The Tuskegee Experiment 50 Years Later: Uncovering the Buried Truth

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By Madison J. Gray

 

From 1932 to 1972, U.S. government scientists experimented with the lives of poor Black men without their knowledge and got away with it. Here’s a historical explanation into exactly what happened.

 

Macon County, Ala., bears a history that seems to run parallel with that of the United States itself. On the one hand it is where in 1881, Booker T. Washington chose to establish what is now the Tuskegee University, educating thousands of future Black leaders and preparing them for economic independence.

On the other hand, those same roads in Macon County in the early 1930s bore the lengthy and terrible embossed signature of racism. What happened there from 1932 to 1972, historians look at as one of the most insidious acts of brutal scientific exploitation in U.S. history. In the four decades that it took place, much of the American medical community that knew about it – including public health officials – simply looked the other way.

Why? It started out as an attempt to treat a rural Black population afflicted with a syphilis outbreak but turned into a nefarious opportunity to exploit Black men for what government medical agents felt was sound science.

The physicians involved thought of it as beneficial to society, but what was known as the Tuskegee Study of Untreated Syphilis in the Negro Male only lives in historic infamy today.

How It Began

The roots of the Tuskegee Experiment were in many ways just as nefarious as the study itself. According to a paper written in 1978 by Harvard University historian Allan M. Brandt, between 1890 and 1910, doctors studying sexually transmitted infections (STI) in Oslo, Norway withheld treatment from almost 2,000 patients infected with syphilis, a bacterial infection known to be spread through sexual contact.  If left untreated, those infected could suffer blindness, mental health problems, heart, brain and nervous system damage, and in some extreme cases, death.

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At the time, most doctors treated syphilis with Salvarsan, a drug which treats the bacterium that causes syphilis. However, the drug was found to be toxic in humans and ultimately ineffective to those who had advanced syphilis.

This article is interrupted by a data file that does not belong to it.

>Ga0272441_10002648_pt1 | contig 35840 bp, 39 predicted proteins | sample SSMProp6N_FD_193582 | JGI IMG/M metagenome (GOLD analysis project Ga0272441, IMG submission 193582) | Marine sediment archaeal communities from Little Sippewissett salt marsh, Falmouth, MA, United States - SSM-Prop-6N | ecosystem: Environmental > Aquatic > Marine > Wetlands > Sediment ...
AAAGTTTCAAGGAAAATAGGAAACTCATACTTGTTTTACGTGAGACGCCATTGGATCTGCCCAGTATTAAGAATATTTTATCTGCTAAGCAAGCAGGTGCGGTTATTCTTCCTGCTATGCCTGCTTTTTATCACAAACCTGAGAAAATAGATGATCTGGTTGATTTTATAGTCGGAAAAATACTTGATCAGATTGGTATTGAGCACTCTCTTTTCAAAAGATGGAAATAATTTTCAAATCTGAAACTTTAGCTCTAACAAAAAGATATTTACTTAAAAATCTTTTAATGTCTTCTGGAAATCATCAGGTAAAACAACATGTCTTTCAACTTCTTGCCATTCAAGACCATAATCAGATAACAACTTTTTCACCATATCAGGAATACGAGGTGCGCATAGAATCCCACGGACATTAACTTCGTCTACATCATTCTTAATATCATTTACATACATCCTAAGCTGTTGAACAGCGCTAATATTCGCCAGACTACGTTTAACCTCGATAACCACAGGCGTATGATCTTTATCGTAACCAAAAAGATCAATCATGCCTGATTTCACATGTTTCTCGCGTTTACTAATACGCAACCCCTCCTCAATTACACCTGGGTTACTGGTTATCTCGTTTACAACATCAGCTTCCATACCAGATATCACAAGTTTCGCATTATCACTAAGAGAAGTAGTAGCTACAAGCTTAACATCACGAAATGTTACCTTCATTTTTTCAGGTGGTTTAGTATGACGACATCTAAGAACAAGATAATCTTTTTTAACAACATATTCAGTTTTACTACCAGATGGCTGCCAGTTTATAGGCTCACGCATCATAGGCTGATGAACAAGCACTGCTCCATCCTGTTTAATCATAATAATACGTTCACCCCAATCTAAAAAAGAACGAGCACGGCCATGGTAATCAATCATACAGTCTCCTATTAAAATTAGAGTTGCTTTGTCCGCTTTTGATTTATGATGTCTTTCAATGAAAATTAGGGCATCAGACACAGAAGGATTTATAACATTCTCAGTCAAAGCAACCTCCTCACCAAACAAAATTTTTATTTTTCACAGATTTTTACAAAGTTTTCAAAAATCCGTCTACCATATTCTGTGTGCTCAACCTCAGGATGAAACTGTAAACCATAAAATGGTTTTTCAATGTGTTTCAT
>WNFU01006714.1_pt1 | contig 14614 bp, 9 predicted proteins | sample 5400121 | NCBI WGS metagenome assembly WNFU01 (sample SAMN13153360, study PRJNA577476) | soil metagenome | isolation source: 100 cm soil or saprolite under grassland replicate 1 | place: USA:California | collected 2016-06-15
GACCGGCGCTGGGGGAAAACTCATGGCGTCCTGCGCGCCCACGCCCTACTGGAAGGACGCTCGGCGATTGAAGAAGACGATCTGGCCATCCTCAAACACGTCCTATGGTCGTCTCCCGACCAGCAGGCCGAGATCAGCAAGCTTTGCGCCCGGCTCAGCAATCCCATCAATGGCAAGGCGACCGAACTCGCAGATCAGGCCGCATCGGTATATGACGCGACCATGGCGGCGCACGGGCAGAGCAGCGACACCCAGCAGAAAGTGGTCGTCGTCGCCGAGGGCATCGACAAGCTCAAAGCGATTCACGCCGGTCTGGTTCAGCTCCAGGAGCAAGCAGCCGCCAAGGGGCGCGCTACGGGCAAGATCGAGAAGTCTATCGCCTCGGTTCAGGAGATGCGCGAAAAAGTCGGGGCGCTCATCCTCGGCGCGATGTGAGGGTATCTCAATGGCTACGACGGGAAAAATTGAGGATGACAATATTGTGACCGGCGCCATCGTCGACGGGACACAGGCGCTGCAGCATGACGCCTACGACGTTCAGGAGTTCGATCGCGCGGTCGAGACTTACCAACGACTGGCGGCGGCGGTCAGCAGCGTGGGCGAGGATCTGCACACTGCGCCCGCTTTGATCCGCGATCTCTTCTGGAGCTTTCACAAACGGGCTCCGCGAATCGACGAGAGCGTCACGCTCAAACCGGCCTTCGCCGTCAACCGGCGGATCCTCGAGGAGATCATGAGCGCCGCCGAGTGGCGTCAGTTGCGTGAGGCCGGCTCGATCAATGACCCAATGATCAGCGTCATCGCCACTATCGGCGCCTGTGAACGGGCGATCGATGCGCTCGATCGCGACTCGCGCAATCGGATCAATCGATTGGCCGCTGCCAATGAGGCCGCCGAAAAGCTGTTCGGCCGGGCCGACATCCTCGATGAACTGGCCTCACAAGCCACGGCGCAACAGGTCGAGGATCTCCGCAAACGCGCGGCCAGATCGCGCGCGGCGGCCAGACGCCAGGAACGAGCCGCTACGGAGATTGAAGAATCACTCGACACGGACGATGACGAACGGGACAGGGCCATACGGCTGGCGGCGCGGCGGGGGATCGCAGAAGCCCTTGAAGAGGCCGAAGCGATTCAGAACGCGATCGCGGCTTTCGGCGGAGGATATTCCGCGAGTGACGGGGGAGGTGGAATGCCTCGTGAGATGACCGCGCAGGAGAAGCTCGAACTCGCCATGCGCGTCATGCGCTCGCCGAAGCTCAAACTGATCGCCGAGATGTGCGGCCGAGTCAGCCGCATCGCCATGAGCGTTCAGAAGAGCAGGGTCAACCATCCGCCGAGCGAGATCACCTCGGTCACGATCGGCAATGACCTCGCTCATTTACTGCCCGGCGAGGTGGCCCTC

Doctors had already observed a syphilis outbreak in rural Alabama, and public health advocates had called for it to be addressed. In 1929, the Chicago-based Julius Rosenwald Fund, a philanthropic entity that donated money to various charitable causes, gave a grant to the United States Public Health Service (USPHS), a predecessor of several current U.S. government health agencies, to study occurrence of syphilis in Black people in the rural south. Researchers found an outbreak of the disease in Macon County – which had the highest rate of the six surveyed counties and determined it was the perfect test case for mass treatment.

The same year, the nation was suffering through the Great Depression and the funding for a treatment project collapsed. Dr. Taliaferro Clark, who authored the Rosenwald study report, was Chief of the USPHS Venereal Disease Division and felt that the Macon County cases allowed for an opportunity to observe the progression of the disease. Observers of the Oslo study believed syphilis affected Black people differently than it did White people. Syphilis can remain latent in many patients and a large number of Black men there had lived with the disease despite showing no symptoms. To Clark, this was a chance to study the natural course of the disease. He communicated his theory to then-U.S. Surgeon General Hugh S. Cumming, who thought the research could have a result on treatment.

Many in the venereal medicine field believed experimenting on Black people presented a unique opportunity given their beliefs that these men were typically poor, uneducated, promiscuous, and unlikely to seek medical treatment, and as much so was indicated in Brandt’s paper.

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